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Arizona mom's post about son with autism leads to new job opportunities, friendships

Kohbe Tyre and Shalayna Tyre
Posted at 10:24 AM, Mar 24, 2021

QUEEN CREEK, Ariz. — A mother in Arizona went to Facebook to find friends for her son who has autism, and what she got in return was so much more.

Kohbe Tyre is one of Shalayna Tyre’s six kids. He's 20 years old and has autism. He loves people, so quarantining during the pandemic has been especially hard for him.

"I love telling jokes to people," said Kohbe.

Kohbe used to work at Harkins as an usher greeting people. His mother said he was laid off at the beginning of the pandemic and he's missed being around others.

A couple of weeks ago, Shalayna posted to Facebook to see if other parents of kids with special needs wanted to organize a meet-up.

Parents of kids of all ages responded with similar stories. Shalayna said she was overwhelmed to see how many families were in the same boat.

Kohbe also got two job offers. He's now working as a greeter at Schnepf Farms on the weekends.

"I get to greet people; I hand them out maps, I see some people I know from high school," said Kohbe.

He also got a job at the Old West Homebrew Saloon, an old-fashioned soda and ice cream shop in Florence.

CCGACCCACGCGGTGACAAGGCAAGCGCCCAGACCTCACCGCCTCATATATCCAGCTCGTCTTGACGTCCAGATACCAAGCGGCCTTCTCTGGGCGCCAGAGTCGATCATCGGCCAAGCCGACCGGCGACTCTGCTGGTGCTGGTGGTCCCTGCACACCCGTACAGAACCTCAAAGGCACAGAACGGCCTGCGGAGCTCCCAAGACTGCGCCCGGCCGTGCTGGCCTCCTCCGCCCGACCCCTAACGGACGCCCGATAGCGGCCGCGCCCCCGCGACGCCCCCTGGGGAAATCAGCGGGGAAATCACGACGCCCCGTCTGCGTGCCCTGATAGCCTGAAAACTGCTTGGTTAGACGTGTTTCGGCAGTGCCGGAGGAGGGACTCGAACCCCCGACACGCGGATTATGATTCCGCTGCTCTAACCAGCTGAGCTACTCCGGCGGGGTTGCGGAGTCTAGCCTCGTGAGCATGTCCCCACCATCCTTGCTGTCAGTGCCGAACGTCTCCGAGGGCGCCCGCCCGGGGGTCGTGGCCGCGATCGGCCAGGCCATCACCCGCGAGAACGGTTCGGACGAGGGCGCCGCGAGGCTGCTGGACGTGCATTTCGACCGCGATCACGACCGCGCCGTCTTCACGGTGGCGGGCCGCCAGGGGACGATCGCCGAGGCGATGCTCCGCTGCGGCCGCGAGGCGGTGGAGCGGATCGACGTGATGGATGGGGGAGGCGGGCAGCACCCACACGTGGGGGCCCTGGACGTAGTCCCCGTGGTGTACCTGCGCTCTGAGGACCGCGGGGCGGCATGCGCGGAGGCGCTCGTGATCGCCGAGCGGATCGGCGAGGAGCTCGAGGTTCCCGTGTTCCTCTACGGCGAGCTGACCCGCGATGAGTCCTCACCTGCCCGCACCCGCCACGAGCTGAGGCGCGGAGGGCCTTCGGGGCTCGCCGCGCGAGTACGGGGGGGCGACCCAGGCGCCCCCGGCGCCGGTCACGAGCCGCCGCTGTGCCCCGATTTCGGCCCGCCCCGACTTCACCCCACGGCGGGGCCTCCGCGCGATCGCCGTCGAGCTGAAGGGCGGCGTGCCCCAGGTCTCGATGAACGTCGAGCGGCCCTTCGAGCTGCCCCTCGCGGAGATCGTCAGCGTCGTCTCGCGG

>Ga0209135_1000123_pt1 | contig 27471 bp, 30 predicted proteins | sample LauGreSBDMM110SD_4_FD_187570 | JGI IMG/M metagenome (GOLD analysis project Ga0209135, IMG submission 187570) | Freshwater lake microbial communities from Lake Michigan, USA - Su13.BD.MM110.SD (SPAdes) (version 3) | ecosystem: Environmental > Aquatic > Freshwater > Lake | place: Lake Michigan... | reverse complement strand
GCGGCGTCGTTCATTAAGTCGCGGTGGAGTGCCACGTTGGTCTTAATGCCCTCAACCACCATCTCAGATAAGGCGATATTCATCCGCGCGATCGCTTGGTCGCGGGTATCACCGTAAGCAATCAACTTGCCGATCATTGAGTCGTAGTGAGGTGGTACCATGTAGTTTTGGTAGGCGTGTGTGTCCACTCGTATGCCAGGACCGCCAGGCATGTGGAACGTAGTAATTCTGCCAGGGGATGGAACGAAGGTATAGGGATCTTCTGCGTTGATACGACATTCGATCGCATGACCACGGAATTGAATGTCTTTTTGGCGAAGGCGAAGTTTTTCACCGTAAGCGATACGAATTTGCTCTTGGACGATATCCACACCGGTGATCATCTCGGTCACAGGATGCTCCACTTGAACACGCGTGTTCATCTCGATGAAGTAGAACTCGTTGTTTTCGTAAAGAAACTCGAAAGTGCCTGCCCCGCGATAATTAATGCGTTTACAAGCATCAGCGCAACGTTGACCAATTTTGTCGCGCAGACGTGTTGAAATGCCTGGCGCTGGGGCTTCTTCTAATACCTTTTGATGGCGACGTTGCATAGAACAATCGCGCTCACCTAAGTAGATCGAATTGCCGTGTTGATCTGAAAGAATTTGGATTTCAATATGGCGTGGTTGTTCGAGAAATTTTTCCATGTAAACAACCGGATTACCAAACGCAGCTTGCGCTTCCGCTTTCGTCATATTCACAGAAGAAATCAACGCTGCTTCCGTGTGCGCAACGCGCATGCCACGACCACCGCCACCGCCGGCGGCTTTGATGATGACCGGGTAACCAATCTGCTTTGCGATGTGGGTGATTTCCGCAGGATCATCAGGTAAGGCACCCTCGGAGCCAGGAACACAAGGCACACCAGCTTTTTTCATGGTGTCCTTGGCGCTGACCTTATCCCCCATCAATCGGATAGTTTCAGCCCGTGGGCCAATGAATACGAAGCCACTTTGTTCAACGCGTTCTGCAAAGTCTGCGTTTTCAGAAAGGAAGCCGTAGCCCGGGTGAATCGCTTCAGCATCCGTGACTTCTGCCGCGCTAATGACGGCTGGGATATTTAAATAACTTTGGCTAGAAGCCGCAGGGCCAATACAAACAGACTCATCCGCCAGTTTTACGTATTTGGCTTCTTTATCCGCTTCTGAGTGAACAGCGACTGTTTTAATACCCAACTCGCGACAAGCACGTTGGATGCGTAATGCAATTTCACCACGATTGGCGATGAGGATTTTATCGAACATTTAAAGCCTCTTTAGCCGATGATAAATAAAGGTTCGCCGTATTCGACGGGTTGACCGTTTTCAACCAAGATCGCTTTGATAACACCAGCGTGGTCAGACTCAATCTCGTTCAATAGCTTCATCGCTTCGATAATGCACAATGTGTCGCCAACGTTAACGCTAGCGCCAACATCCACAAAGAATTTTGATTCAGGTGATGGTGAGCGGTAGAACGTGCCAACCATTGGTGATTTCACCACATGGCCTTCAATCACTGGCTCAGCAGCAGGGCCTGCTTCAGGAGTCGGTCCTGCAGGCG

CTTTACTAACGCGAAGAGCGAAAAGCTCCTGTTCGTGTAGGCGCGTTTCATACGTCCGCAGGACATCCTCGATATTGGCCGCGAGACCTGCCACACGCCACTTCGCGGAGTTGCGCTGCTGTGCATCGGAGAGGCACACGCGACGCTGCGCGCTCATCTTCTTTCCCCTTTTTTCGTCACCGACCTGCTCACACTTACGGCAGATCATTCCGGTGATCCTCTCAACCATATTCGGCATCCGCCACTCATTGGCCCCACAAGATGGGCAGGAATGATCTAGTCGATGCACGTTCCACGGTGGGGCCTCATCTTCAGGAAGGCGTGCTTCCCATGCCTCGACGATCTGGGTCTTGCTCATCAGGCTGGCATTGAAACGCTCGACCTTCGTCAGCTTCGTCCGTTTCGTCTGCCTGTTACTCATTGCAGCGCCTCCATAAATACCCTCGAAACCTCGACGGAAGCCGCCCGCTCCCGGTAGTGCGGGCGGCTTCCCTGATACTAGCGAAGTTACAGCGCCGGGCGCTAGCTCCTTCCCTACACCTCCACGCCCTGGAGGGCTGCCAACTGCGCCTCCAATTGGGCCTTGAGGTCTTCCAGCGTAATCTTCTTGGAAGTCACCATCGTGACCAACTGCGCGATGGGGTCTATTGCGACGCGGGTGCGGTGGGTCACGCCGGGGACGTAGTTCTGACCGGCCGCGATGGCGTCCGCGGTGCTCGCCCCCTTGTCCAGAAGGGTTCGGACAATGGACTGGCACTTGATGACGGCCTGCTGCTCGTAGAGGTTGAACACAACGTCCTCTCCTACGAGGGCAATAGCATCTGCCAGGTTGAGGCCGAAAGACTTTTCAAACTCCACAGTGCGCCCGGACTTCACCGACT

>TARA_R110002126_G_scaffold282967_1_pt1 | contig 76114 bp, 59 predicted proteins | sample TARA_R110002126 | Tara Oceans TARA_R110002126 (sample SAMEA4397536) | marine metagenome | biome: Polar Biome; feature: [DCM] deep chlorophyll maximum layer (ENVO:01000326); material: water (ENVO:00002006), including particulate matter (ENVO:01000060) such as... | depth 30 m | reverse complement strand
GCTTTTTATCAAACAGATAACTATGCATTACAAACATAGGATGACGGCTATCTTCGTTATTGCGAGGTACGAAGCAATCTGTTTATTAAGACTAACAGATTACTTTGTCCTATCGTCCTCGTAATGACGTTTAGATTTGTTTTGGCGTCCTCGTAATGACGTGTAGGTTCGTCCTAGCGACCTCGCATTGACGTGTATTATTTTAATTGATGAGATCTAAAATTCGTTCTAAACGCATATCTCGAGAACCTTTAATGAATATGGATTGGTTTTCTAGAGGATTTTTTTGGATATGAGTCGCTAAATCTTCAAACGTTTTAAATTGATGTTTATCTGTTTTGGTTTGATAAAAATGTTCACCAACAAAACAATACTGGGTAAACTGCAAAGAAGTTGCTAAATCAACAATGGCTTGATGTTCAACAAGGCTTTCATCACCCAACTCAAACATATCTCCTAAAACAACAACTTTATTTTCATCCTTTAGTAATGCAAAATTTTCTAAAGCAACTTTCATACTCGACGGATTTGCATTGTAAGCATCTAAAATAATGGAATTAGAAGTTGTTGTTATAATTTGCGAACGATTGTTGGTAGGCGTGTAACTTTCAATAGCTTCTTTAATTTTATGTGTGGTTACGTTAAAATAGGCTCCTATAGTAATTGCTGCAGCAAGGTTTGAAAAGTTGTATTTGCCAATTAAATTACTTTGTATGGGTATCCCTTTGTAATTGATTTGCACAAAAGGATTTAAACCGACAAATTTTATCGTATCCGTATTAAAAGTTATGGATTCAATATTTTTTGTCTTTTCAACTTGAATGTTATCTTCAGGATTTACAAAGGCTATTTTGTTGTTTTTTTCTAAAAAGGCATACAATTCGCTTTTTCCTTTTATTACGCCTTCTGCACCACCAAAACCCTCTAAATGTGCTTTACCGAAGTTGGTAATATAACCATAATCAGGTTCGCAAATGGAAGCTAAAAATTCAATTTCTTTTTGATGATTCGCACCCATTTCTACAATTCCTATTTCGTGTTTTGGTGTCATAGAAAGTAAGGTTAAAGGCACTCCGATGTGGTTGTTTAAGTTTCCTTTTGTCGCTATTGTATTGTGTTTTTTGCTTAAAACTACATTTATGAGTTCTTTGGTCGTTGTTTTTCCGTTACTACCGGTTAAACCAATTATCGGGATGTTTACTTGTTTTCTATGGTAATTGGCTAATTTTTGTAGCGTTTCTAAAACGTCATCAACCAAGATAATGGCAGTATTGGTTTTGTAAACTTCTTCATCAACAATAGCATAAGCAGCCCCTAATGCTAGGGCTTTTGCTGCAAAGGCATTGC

"Everybody that came in, he got to tell jokes to, he got to interact. But she's also teaching him skills like taking orders, taking money, and using the cash register, which usually he wouldn't have the opportunity to do," said Shalayna.

"In our shop, they're learning everything," said shop owner Amy Kennett.

Kennett runs the place with her four kids, two of whom have special needs. Her son Thomas has autism and her daughter Abigail has cerebral palsy.

"My son is on the same boat, he struggles socially to make those connections and this little business that we have has made him so confident. It boosts his self-esteem," said Kennett.

Kohbe has only had one full day of work, but he's already learned a lot and made new friends.

"It's really cool. I got to see some people I can relate to and are like me," said Kohbe.

Kennett said she hopes to grow her business and eventually employ more people with special needs.

This story originally reported by Claudia Rupcich on